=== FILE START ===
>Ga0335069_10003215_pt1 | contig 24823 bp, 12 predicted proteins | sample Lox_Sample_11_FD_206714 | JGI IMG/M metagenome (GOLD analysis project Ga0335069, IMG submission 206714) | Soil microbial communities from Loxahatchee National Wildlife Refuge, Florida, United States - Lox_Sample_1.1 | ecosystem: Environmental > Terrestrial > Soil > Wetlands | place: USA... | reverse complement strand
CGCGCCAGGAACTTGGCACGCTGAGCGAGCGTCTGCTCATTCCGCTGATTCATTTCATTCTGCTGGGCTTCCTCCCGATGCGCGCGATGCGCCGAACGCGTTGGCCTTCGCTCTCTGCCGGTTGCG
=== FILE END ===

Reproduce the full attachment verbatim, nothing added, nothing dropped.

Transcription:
>Ga0335069_10003215_pt1 | contig 24823 bp, 12 predicted proteins | sample Lox_Sample_11_FD_206714 | JGI IMG/M metagenome (GOLD analysis project Ga0335069, IMG submission 206714) | Soil microbial communities from Loxahatchee National Wildlife Refuge, Florida, United States - Lox_Sample_1.1 | ecosystem: Environmental > Terrestrial > Soil > Wetlands | place: USA... | reverse complement strand
CGCGCCAGGAACTTGGCACGCTGAGCGAGCGTCTGCTCATTCCGCTGATTCATTTCATTCTGCTGGGCTTCCTCCCGATGCGCGCGATGCGCCGAACGCGTTGGCCTTCGCTCTCTGCCGGTTGCG